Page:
In this article, we outline some best practices for mitigating attacks. We pay special attention to bots and APIs, but you can find broader attack patterns anytime on radar.cloudflare.com.
For global threats, these are Cloudflare’s top mitigations that were used from January 2022 through March 2022 to keep customer sites and applications online and safe.
Looking at each source of attenuation individually:
- 66% were Layer 7 DDoS mitigation; unsurprisingly, this group is the biggest contributor to mitigated HTTP requests. Cloudflare’s Layer 7 DDoS rules are fully managed and require no user configuration: they automatically detect a wide range of HTTP DDoS attacks. Volumetric DDoS attacks, by definition, create a lot of malicious traffic!
- 19% was due to custom WAF rules. These are user-configured rules defined using Cloudflare’s wirefilter syntax.
- 10.5% was contributed by Rate Limiting. Rate limiting allows customers to set custom thresholds based on application preferences. It is often used as an additional layer of protection for applications against traffic patterns too weak to be detected as a DDoS attack.
- IP Threat Reputation is exposed in the Cloudflare Dashboard as a Security Level. Based on the behavior we observe on the network, Cloudflare automatically assigns a threat score to each IP address. When the threat score is above the specified threshold, we test the traffic. This represents 2.5% of all mitigated HTTP requests.
- Our managed WAF rules only match valid malicious payloads. They contribute about 1.5% of all mitigated claims.
Bot traffic information
Using Bot management classification data, customers gain insight into the automated traffic likely to access their application.
38% of HTTP traffic is automated
During the time period analyzed, bot traffic accounted for approximately 38% of all HTTP requests. This traffic includes bot traffic from hundreds of bots tracked by Cloudflare, as well as any request that received a bot score below 30, indicating a high likelihood of being automated.
Overall, when bot traffic matches a security configuration, clients allow 41% of bot traffic to pass to their origins, blocking only 6.4% of automated requests. This includes traffic from verified bots like Googlebot, which benefits site owners and end users.
API Traffic Highlights
Due to the underlying format of the data in transit, API traffic tends to be much more structured than standard web applications, which leads to all sorts of issues from a security perspective. First, structured data often causes web application firewalls (WAFs) to generate a large number of false positives. Second, due to the nature of APIs, they often go unnoticed and many companies end up unknowingly exposing old and unmaintained APIs, often referred to as “ghost APIs”.
Below, we look at some differences in API trends from the global traffic insights presented above.
10% of API traffic is mitigated
Much of the traffic from bots goes to API endpoints. API traffic is the fastest growing type of traffic on the Cloudflare network, currently accounting for 55% of total requests.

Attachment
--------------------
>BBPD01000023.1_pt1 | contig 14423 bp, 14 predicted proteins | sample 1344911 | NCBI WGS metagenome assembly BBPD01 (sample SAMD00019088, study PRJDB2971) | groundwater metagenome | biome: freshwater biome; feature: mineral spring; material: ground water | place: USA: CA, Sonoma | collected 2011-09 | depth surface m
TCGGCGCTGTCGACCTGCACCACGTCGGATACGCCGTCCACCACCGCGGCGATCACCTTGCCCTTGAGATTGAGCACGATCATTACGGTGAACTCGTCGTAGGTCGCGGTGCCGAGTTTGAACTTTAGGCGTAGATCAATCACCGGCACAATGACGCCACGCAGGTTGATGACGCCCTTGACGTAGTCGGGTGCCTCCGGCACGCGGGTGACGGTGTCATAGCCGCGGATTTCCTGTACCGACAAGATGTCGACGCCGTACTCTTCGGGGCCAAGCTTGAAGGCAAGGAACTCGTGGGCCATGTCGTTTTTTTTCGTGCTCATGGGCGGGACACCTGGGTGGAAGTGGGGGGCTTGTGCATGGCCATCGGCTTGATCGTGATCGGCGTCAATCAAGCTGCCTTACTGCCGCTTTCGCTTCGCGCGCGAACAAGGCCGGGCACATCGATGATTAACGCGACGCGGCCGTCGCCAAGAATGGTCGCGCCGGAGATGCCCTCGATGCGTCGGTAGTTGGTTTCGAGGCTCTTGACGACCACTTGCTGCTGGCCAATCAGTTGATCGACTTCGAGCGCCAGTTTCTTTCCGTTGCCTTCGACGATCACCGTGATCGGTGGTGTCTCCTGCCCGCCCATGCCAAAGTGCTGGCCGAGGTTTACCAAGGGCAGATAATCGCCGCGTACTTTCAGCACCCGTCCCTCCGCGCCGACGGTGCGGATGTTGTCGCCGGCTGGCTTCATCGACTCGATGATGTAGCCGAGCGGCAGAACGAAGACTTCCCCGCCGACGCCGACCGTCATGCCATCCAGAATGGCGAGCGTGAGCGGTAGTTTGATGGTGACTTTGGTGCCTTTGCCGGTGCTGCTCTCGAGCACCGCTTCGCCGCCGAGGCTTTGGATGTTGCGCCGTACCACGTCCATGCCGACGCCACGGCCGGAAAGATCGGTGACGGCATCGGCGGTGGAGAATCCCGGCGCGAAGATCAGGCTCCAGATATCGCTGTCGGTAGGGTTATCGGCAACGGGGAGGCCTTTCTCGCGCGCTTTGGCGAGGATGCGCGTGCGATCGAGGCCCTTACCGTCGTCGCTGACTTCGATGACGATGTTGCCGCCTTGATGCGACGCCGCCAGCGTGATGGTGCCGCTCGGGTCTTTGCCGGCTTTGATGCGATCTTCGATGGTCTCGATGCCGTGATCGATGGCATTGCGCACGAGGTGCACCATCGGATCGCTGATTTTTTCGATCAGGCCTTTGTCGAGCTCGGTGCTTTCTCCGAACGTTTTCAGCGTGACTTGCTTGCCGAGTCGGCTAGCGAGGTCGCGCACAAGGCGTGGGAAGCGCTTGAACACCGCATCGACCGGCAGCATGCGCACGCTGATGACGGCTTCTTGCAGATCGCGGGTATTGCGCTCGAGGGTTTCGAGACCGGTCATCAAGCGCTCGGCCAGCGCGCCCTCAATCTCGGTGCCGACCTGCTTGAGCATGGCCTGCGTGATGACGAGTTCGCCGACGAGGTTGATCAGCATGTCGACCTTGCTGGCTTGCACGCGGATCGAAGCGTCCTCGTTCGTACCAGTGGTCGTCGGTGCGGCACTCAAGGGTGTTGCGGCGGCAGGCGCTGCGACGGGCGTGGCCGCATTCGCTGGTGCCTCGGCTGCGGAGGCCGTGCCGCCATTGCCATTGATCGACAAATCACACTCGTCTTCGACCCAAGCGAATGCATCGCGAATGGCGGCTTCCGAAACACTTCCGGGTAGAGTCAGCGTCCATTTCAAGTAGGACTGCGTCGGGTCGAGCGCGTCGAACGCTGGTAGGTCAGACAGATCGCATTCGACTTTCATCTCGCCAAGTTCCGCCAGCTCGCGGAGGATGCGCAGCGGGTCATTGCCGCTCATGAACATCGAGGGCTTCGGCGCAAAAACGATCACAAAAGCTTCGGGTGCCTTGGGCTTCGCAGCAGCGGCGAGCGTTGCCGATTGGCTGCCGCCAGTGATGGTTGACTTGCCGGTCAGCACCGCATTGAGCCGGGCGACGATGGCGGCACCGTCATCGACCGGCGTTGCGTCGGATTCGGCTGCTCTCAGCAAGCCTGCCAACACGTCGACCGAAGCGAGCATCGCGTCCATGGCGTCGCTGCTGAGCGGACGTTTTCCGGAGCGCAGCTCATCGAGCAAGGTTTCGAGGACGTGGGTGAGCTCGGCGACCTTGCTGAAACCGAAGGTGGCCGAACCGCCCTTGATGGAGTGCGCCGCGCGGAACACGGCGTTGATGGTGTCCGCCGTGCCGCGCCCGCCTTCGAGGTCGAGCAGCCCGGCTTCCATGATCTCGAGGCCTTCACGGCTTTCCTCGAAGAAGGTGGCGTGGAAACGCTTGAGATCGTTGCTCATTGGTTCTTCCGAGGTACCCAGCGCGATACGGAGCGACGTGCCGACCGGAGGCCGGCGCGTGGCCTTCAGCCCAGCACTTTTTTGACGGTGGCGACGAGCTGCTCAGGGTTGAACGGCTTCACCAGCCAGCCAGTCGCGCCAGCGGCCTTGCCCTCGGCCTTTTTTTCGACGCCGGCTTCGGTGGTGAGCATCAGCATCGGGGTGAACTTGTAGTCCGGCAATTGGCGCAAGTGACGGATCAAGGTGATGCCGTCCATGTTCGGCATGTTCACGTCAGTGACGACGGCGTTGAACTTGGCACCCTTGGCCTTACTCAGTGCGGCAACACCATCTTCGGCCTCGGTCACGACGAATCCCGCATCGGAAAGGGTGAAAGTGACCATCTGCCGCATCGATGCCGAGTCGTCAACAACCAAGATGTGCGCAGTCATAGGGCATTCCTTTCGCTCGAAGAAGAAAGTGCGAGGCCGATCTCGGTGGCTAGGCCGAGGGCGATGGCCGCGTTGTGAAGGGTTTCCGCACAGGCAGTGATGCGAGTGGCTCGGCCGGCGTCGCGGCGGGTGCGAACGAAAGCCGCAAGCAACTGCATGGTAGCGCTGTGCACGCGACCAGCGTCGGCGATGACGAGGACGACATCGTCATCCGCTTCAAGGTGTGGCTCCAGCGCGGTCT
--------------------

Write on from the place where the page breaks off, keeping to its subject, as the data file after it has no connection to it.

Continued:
APIs receive more malicious requests overall compared to standard web applications (10% vs. 8%), potentially indicating that attackers are focusing more on APIs for their attack surface than standard web applications.
DDoS mitigation remains the top source of mitigated events for APIs, accounting for just over 63% of total mitigated requests. More interestingly, custom WAF rules account for 35% versus 19% when looking at global traffic. To date, customers have used custom WAF rules extensively to lock down and validate traffic to API endpoints, although we expect our API Gateway schema validation feature to soon exceed custom WAF rules in terms of reduced traffic. This is important given that SQLi is the most common attack vector on API endpoints.
Start with attack protection
During the first quarter of this year, governments, businesses and individuals faced cyberattacks of increasing complexity. This mitigation information underscores the need to explore the right way to block attacks without impairing or slowing down day-to-day activities. Learn more about security posture management.
about the authors
Michael Tremante is a London-based Product Manager at Cloudflare for WAF (Web Application Firewall). He considers web security and performance to be “nice extra perks of my job.” He takes care of side projects at dodify and Spesati, where he is also a system administrator and front-end developer.
Sabina Zejnilovic is a Cloudflare data scientist from Sarajevo, Bosnia and Herzegovina with industry and academic experience. She holds a double degree doctorate. in Electrical and Computer Engineering (ECE), at the Instituto Superior Técnico of the Universidade Técnica de Lisboa (IST/UTL) and at Carnegie Mellon University (CMU).
David Belson is Head of Data Insight at Cloudflare and has over 25 years of experience in Internet infrastructure, including Content Delivery Networks, DNS, and Web Hosting. He has also generated thought leadership and garnered media coverage based on Internet measurement and monitoring data for over a decade.